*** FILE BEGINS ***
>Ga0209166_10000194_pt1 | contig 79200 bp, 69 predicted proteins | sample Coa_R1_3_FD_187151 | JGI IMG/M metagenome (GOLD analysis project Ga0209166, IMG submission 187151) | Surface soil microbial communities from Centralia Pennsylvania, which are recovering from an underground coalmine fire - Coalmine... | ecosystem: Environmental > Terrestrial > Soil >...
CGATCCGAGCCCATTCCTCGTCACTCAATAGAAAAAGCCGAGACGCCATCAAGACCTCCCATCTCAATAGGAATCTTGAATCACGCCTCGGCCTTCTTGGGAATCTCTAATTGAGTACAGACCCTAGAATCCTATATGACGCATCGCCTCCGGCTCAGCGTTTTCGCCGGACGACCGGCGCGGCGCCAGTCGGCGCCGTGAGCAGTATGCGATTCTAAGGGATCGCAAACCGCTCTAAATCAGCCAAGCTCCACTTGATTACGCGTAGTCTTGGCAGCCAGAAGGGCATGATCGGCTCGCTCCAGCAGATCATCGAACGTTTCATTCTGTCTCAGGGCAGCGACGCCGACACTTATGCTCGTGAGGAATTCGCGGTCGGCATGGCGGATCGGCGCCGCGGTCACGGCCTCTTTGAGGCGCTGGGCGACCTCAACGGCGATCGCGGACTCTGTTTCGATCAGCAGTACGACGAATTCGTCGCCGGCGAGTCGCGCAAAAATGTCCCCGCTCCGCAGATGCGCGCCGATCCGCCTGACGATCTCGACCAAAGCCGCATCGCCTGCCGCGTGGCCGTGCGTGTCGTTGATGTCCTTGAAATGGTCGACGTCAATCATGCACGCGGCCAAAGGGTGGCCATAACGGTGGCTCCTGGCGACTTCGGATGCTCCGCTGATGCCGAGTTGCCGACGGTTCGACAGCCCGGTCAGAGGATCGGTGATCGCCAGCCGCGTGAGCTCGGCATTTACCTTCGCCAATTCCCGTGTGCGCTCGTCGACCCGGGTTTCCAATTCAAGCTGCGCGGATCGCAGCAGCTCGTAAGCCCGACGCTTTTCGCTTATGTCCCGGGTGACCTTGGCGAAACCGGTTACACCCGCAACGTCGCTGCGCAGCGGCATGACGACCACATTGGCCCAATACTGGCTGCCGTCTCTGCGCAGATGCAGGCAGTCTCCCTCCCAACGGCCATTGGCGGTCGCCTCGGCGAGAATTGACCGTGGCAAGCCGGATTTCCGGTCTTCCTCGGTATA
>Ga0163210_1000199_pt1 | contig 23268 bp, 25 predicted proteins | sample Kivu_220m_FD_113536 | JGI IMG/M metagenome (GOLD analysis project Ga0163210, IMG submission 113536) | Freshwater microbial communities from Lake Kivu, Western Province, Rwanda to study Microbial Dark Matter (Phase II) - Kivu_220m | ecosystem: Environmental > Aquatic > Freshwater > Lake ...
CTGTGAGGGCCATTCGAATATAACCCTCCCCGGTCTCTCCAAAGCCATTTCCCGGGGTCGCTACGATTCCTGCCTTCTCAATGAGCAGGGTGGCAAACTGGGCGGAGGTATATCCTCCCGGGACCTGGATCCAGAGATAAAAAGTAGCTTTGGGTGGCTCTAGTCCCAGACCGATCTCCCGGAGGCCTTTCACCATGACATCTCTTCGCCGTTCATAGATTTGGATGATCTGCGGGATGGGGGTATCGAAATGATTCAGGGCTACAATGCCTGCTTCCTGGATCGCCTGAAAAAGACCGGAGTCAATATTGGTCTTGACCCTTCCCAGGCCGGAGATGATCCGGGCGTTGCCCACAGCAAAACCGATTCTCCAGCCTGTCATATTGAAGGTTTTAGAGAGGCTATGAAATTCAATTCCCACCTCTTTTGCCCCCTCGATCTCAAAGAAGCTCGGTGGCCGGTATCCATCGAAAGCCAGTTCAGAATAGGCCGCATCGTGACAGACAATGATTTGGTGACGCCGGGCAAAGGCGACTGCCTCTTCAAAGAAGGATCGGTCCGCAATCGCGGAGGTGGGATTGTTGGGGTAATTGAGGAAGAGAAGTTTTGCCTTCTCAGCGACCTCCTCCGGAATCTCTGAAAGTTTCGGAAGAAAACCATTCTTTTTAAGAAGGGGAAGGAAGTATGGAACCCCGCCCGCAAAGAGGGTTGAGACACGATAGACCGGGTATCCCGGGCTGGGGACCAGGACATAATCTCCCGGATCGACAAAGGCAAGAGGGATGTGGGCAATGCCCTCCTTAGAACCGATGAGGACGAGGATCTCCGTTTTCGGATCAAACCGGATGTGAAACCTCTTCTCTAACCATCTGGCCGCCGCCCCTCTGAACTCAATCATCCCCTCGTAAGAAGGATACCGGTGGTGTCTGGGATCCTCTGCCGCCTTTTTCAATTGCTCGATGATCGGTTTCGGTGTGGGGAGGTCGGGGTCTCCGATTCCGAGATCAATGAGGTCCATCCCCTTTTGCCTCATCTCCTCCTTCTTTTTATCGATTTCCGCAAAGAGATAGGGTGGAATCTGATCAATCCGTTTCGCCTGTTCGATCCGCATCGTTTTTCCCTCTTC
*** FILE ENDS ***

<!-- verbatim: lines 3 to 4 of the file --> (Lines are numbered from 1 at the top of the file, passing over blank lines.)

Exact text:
>Ga0163210_1000199_pt1 | contig 23268 bp, 25 predicted proteins | sample Kivu_220m_FD_113536 | JGI IMG/M metagenome (GOLD analysis project Ga0163210, IMG submission 113536) | Freshwater microbial communities from Lake Kivu, Western Province, Rwanda to study Microbial Dark Matter (Phase II) - Kivu_220m | ecosystem: Environmental > Aquatic > Freshwater > Lake ...
CTGTGAGGGCCATTCGAATATAACCCTCCCCGGTCTCTCCAAAGCCATTTCCCGGGGTCGCTACGATTCCTGCCTTCTCAATGAGCAGGGTGGCAAACTGGGCGGAGGTATATCCTCCCGGGACCTGGATCCAGAGATAAAAAGTAGCTTTGGGTGGCTCTAGTCCCAGACCGATCTCCCGGAGGCCTTTCACCATGACATCTCTTCGCCGTTCATAGATTTGGATGATCTGCGGGATGGGGGTATCGAAATGATTCAGGGCTACAATGCCTGCTTCCTGGATCGCCTGAAAAAGACCGGAGTCAATATTGGTCTTGACCCTTCCCAGGCCGGAGATGATCCGGGCGTTGCCCACAGCAAAACCGATTCTCCAGCCTGTCATATTGAAGGTTTTAGAGAGGCTATGAAATTCAATTCCCACCTCTTTTGCCCCCTCGATCTCAAAGAAGCTCGGTGGCCGGTATCCATCGAAAGCCAGTTCAGAATAGGCCGCATCGTGACAGACAATGATTTGGTGACGCCGGGCAAAGGCGACTGCCTCTTCAAAGAAGGATCGGTCCGCAATCGCGGAGGTGGGATTGTTGGGGTAATTGAGGAAGAGAAGTTTTGCCTTCTCAGCGACCTCCTCCGGAATCTCTGAAAGTTTCGGAAGAAAACCATTCTTTTTAAGAAGGGGAAGGAAGTATGGAACCCCGCCCGCAAAGAGGGTTGAGACACGATAGACCGGGTATCCCGGGCTGGGGACCAGGACATAATCTCCCGGATCGACAAAGGCAAGAGGGATGTGGGCAATGCCCTCCTTAGAACCGATGAGGACGAGGATCTCCGTTTTCGGATCAAACCGGATGTGAAACCTCTTCTCTAACCATCTGGCCGCCGCCCCTCTGAACTCAATCATCCCCTCGTAAGAAGGATACCGGTGGTGTCTGGGATCCTCTGCCGCCTTTTTCAATTGCTCGATGATCGGTTTCGGTGTGGGGAGGTCGGGGTCTCCGATTCCGAGATCAATGAGGTCCATCCCCTTTTGCCTCATCTCCTCCTTCTTTTTATCGATTTCCGCAAAGAGATAGGGTGGAATCTGATCAATCCGTTTCGCCTGTTCGATCCGCATCGTTTTTCCCTCTTC